Quick Tip #2

A straw can be used for so much more than just a straw. You want to use a brand new unused straw. Crimp one end of the straw and melt it with a lighter.  Now either fill the straw full of antibiotic ointment, a cotton ball soaked in either Vaseline or antibiotic ointment, an emergency fishing kit, a sewing kit, spices or anything else you can think of. Now just crimp the other end where you want the straw cut, then cut and melt it. To make the kit reusable, just cut the second end of the piece of straw extra long and fold it over. Cut another piece of the straw and slide it over the folded end. Having it reusable is perfect for spices. You can make these as small or as large as you want and they will fit in any size survival kit.

Ripstop Nylon

Ripstop nylon is an awesome material. It does have some limitations though. It will melt if it comes in contact with flames, sparks or intense heat. Sunlight (UV) will over time wear on the fabric. Even with these limitations ripstop nylon is well worth looking at using for your many needs as an avid outdoors person. There are many different types of nylon fabric for sale. You can buy plain nylon fabric but it will be more susceptible to tares and holes. I prefer ripstop because if the fabric gets a hole or slight tare in it the ripstop sewing pattern helps to limit the hole or tare from getting bigger. That is a huge advantage.

There are many different weights available as well. I generally like to use 1.1 or 1.3 oz ripstop nylon for my projects. You can get ripstop nylon that is uncoated, coated with silicone, silicone impregnated or urethane coated. I like to buy the uncoated ripstop nylon and spray it with a waterproofer myself when I’m done. If you use the uncoated ripstop nylon it’s easier to find in your local fabric store.  For making a tarp for camping I would recommend using either one of the silicon coated ripstop nylons. I’m not sure how the uncoated nylon with waterproofer sprayed on it will hold up to an all out down poor. I have used the uncoated for tarps but have yet to be out in a down poor. Feel free to test it out though. Here is a site where you can buy any materials you might need for your project, if you are not able to find what you need in your local fabric store.


They have a lot of good information on their site and if you don’t want to make something yourself you can just buy one of their products. I am in no way affiliated with the website and do not receive any money for recommending them. I have just found them very useful over the years. You will need small sharp needles for your sewing machine and Gutermann polyester thread works the best. I like to use “hot scissors” or a soldering iron to cut the fabric. This way your edges are sealed as you cut them. I cut on top of a piece of glass for safety purposes. I also like to use shock cord or 550 cord for my projects.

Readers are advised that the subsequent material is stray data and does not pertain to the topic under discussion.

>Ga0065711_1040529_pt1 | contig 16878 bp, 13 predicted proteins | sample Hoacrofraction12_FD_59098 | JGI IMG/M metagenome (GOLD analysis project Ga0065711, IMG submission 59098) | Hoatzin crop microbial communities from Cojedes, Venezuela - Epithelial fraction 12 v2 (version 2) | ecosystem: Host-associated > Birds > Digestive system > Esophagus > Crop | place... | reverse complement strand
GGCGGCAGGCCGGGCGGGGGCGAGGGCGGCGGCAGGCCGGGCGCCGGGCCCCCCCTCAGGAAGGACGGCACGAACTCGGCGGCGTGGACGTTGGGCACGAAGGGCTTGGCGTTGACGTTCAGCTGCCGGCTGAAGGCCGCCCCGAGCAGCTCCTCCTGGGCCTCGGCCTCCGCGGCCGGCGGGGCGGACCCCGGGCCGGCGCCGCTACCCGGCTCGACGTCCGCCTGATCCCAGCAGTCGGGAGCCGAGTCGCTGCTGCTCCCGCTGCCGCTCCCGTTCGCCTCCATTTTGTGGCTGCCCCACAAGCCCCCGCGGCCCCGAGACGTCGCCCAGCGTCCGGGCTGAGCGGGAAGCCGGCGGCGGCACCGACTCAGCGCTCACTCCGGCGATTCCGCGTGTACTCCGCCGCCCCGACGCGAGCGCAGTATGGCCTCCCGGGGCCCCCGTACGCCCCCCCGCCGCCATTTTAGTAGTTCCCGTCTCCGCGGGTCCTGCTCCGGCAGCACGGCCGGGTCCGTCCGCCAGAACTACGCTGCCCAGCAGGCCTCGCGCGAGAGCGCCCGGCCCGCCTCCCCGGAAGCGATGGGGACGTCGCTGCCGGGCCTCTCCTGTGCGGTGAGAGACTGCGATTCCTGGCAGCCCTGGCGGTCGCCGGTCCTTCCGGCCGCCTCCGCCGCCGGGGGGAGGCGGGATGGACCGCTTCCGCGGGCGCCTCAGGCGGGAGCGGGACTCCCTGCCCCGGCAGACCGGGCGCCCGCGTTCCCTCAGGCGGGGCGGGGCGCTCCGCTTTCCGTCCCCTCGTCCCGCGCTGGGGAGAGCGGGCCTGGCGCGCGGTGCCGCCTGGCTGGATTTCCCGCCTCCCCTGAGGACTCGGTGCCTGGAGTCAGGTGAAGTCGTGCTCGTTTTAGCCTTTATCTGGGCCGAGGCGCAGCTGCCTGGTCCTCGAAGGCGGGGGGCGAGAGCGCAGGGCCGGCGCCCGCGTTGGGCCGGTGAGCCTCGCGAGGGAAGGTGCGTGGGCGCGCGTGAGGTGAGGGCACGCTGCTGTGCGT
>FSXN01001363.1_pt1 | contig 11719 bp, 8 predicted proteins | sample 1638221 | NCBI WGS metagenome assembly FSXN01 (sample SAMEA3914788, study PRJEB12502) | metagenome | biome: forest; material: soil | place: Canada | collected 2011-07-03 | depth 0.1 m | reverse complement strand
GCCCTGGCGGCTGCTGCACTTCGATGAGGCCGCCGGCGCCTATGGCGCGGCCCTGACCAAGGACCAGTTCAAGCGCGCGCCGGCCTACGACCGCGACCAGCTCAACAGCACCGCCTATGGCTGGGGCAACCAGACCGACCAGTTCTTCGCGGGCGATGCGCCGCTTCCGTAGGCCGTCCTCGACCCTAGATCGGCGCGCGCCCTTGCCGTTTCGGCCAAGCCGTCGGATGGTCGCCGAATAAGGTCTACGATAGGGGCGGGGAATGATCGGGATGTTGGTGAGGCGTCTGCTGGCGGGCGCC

Here are some ideas for what you can make out of ripstop nylon. This list is by no means complete. It is just a list to get you started thinking about what piece of gear you could make instead of buying.

Ditty Bags (easiest thing to start with)              Lightweight Backpack or Day pack

Tarp                                                                 Sleeping Bag Cover

Tent                                                                  Hammock

Lightweight Shirt                                               Pants

Sleeping Bag (with added insulation)                Gaiters

Jackets (add insulation)                                     Backpack Cover


As you can see this is just a small list to get you started on your way to making some of your own gear. If you are not familiar with sewing I’m sure that there are plenty of YouTube videos out there that can show you how to use a sewing machine. Do your research first and learn how to use the sewing machine you have. If you don’t have a machine, check garage sales for a used one, craigslist or ask anybody you know if they have one you can borrow or buy. Many people have one but don’t use them, so you might be able to get a free machine or at least borrow one. If you want to buy a new one and have the money don’t let me stop you, but research the machines first and ask questions about the machine you are about to buy. Let the sales people know what you are planning on using it for.

Enjoy the journey to making your own gear and good luck! Always remember that it doesn’t have to look perfect, and it won’t at first, but you will get better with practice and time. As long as whatever you make is functional and works the way you want it to, who cares if it’s not perfect. It will have character and you’ll have a sense of accomplishment. Feel free to ask me any questions you might have and have fun. What gear do you intend on making over the next year?